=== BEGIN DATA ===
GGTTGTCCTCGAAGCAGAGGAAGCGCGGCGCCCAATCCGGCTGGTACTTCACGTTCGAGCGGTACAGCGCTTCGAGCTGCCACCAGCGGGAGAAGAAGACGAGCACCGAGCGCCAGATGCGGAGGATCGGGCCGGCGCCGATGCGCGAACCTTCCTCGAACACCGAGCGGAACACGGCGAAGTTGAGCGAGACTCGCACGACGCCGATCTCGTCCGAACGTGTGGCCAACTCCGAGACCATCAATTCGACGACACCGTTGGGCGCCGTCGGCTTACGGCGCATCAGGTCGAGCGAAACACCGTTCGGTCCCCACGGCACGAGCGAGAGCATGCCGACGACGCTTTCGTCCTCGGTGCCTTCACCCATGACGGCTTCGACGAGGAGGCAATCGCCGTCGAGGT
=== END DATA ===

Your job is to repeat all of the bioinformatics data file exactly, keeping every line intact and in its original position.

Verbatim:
GGTTGTCCTCGAAGCAGAGGAAGCGCGGCGCCCAATCCGGCTGGTACTTCACGTTCGAGCGGTACAGCGCTTCGAGCTGCCACCAGCGGGAGAAGAAGACGAGCACCGAGCGCCAGATGCGGAGGATCGGGCCGGCGCCGATGCGCGAACCTTCCTCGAACACCGAGCGGAACACGGCGAAGTTGAGCGAGACTCGCACGACGCCGATCTCGTCCGAACGTGTGGCCAACTCCGAGACCATCAATTCGACGACACCGTTGGGCGCCGTCGGCTTACGGCGCATCAGGTCGAGCGAAACACCGTTCGGTCCCCACGGCACGAGCGAGAGCATGCCGACGACGCTTTCGTCCTCGGTGCCTTCACCCATGACGGCTTCGACGAGGAGGCAATCGCCGTCGAGGT